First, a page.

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Leadership at the peak – Challenge to women leaders


By George W Nyabadza

I WAS at it again last weekend, helping my South African colleagues celebrate the advancement of women in society.



s-serif”>Last Saturday, South African women in politics and business, in honour of President Thabo Mbeki’s directed efforts to promote women at all levels of society, held a lavish dinner banquet. President Mbeki has a simple goal; to ensure that key business and parliamentary positions are held by women.

As far as parliament is concerned, he has made significant strides in that women already hold 30% of the ministerial positions. In business however, it’s a different story. According to statistics presented at the banquet women hold less than 5% of key executive positions. The statistics are even less favourable when one considers the winners of the current wave of mega black economic empowerment deals which are mostly driven by high profile male figures – hardly are there any women involved in these deals.


President Mbeki noted these shortfalls and literally promised to ensure a correction of the imbalances as time progresses. It must be borne in mind that he only has one term in office left so it needs no mention that he is going to do all he can to ensure that his stated 50% targets are reached. Simple goal but it will demand of him enormous will power and energy to achieve it.


As I enjoyed the best of the food and drink on offer, I reflected on the power of a leader prepared to fight the current trends in society to ensure an equitable redistribution of resources not just between black and white but also between male and female. Mind you, the drive for inclusion of women in not just positions of authority but also access to wealth even at grass roots level is not merely an issue of black versus white, but cuts across all races. The issue at hand is a realisation that the achievement of democracy did not end with mere political freedom but rather that political freedom created the enabling environment to pursue freedom of all classes of society.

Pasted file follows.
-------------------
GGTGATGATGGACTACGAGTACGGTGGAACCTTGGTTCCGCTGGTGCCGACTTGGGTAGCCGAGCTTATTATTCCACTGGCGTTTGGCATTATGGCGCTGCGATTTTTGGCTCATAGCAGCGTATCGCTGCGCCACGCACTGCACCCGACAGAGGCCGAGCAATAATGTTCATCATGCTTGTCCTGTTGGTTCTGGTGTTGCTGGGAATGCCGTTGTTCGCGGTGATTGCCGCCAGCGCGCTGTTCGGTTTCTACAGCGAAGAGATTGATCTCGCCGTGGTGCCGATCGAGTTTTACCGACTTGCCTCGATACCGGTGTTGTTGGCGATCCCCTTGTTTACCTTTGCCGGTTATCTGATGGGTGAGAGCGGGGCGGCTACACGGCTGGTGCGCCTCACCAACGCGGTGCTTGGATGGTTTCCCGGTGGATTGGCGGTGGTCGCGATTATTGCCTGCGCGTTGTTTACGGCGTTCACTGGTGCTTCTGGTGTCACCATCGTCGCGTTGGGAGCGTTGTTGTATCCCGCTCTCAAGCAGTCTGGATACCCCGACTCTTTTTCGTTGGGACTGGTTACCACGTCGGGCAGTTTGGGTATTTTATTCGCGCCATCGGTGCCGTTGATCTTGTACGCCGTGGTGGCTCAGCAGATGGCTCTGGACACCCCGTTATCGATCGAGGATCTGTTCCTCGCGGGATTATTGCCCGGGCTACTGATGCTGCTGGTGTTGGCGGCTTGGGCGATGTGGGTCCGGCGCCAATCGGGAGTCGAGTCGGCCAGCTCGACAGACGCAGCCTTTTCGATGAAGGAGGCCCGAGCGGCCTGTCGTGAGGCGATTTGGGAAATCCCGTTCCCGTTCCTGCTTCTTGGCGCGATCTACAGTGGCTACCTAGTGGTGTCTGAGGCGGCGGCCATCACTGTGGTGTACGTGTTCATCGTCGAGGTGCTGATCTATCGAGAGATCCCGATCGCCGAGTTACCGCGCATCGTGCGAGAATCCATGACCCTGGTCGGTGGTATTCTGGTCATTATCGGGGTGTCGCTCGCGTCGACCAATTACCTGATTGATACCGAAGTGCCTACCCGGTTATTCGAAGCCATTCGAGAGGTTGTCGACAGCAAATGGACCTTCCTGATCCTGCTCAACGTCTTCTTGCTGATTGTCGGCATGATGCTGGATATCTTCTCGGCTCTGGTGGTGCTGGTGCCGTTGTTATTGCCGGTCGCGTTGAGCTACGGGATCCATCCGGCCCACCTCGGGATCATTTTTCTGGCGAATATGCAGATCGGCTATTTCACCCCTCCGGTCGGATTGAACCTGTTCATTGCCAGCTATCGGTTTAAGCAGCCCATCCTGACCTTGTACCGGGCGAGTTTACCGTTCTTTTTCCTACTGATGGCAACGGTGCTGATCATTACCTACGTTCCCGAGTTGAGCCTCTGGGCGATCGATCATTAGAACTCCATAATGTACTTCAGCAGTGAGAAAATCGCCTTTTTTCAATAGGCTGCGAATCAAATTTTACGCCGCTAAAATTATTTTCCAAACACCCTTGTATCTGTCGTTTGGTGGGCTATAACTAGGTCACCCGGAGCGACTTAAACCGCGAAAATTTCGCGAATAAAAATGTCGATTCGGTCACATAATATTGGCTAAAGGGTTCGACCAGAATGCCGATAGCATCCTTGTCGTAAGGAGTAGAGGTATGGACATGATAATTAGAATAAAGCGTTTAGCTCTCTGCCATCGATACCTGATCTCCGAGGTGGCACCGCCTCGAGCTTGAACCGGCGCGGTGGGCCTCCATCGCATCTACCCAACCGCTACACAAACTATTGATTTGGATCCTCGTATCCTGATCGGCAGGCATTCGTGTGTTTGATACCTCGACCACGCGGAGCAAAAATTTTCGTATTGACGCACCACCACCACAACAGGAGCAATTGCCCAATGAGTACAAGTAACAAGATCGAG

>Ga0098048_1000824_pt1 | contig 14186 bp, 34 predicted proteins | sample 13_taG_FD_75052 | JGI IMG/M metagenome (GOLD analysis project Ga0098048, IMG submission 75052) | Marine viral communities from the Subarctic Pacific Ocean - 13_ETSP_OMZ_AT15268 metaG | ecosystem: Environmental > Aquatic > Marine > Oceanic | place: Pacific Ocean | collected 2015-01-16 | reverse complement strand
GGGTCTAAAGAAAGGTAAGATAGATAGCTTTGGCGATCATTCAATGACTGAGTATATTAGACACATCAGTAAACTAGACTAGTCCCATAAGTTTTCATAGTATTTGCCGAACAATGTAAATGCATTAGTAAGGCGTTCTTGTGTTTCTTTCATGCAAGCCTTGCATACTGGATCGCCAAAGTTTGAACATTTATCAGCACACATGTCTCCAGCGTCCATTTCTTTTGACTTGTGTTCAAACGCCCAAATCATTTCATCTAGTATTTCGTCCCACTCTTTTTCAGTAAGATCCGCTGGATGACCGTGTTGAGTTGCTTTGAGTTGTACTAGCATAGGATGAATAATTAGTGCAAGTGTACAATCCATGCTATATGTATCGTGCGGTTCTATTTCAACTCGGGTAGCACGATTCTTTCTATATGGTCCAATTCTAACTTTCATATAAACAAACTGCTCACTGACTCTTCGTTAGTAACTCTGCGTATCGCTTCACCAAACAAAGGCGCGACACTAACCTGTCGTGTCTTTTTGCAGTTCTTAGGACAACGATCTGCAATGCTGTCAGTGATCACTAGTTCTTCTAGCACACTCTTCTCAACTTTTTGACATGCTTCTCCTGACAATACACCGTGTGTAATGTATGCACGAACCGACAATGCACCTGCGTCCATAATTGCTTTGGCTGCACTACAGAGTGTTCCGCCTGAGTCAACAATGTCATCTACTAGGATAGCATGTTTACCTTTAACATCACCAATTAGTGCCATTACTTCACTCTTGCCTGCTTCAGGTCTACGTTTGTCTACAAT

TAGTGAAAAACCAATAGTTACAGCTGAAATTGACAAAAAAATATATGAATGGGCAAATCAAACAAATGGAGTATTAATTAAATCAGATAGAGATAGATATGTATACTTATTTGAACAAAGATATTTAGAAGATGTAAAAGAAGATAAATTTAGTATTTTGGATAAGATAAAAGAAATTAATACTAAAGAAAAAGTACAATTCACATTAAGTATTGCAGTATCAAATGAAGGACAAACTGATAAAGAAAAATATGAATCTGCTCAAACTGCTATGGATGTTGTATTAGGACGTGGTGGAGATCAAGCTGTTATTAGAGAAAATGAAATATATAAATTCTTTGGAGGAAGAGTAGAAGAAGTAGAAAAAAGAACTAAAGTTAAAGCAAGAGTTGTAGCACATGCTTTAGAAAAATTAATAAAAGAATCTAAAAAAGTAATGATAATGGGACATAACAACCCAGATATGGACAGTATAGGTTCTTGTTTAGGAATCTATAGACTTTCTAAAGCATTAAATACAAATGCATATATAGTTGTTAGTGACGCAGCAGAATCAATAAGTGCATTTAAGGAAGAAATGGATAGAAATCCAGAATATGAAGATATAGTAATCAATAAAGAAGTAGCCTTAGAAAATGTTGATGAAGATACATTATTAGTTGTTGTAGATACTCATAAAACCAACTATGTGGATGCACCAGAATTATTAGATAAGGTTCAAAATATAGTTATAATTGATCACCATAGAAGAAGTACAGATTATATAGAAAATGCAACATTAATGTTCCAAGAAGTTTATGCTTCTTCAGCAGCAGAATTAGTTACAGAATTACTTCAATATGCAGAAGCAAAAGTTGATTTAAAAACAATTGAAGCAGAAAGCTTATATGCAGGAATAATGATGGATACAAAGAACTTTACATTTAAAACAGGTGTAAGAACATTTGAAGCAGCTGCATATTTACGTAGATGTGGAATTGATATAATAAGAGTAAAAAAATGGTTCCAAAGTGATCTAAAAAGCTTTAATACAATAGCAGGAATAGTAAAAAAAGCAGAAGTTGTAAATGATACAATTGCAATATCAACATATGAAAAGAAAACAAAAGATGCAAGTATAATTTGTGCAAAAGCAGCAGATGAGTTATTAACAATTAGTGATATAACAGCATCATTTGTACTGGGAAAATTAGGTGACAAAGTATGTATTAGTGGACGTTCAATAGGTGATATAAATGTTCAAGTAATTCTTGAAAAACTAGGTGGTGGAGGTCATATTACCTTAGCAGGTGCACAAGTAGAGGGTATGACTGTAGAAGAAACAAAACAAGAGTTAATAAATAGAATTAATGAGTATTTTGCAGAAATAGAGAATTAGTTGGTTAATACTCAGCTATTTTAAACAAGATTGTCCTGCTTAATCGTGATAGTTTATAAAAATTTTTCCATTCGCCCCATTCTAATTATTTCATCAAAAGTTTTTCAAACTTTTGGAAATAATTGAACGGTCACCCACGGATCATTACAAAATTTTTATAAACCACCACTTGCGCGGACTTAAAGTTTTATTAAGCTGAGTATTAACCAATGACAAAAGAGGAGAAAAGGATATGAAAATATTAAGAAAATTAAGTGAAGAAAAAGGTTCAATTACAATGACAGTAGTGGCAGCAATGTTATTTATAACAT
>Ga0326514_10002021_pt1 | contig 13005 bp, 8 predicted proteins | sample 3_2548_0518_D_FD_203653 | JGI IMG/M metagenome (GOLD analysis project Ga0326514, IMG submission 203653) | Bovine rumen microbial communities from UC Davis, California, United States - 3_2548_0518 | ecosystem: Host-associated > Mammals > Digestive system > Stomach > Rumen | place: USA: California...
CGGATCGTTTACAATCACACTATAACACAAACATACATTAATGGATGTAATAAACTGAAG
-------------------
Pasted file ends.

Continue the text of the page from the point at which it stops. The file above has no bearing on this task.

When I reflect on the status of women in Zimbabwe’s society, in the absence of accurate statistics about parliamentary and business roles, which possibly could reveal a different picture, I am positively encouraged by the strength of their activity across all sections of the community – business, politics, religion, the academia to name a few key dimensions of our society.


The last census revealed that women were more than half our population. I wonder how many of our male leaders really reflect on the issue of gender equality when it comes to promotion? I wonder also how many male leaders hold the view that women are not suitable for certain key executive roles in business or in the church? Do our women fully realise that it is their democratic right to aspire to any level of leadership and that should they be prejudiced in any way it is also their right to make enough noise to cause change to occur? This is where, possibly, lessons could be drawn from South Africa’s women power of organisation.


They have organised themselves into such a united force that their organised structures are beginning to be heard across all sectors.

Organisation however doesn’t just happen on its own; it demands leaders who are prepared to sacrifice their own immediate benefits for the greater good.


I wonder if some of our visionary Zimbabwean women will answer the call to lead the struggle for the emancipation of women, ushering them into complete freedom, one that enables them to demonstrate their God-given beauty, power, authority and wisdom not just in the boardroom but even in the village wards.

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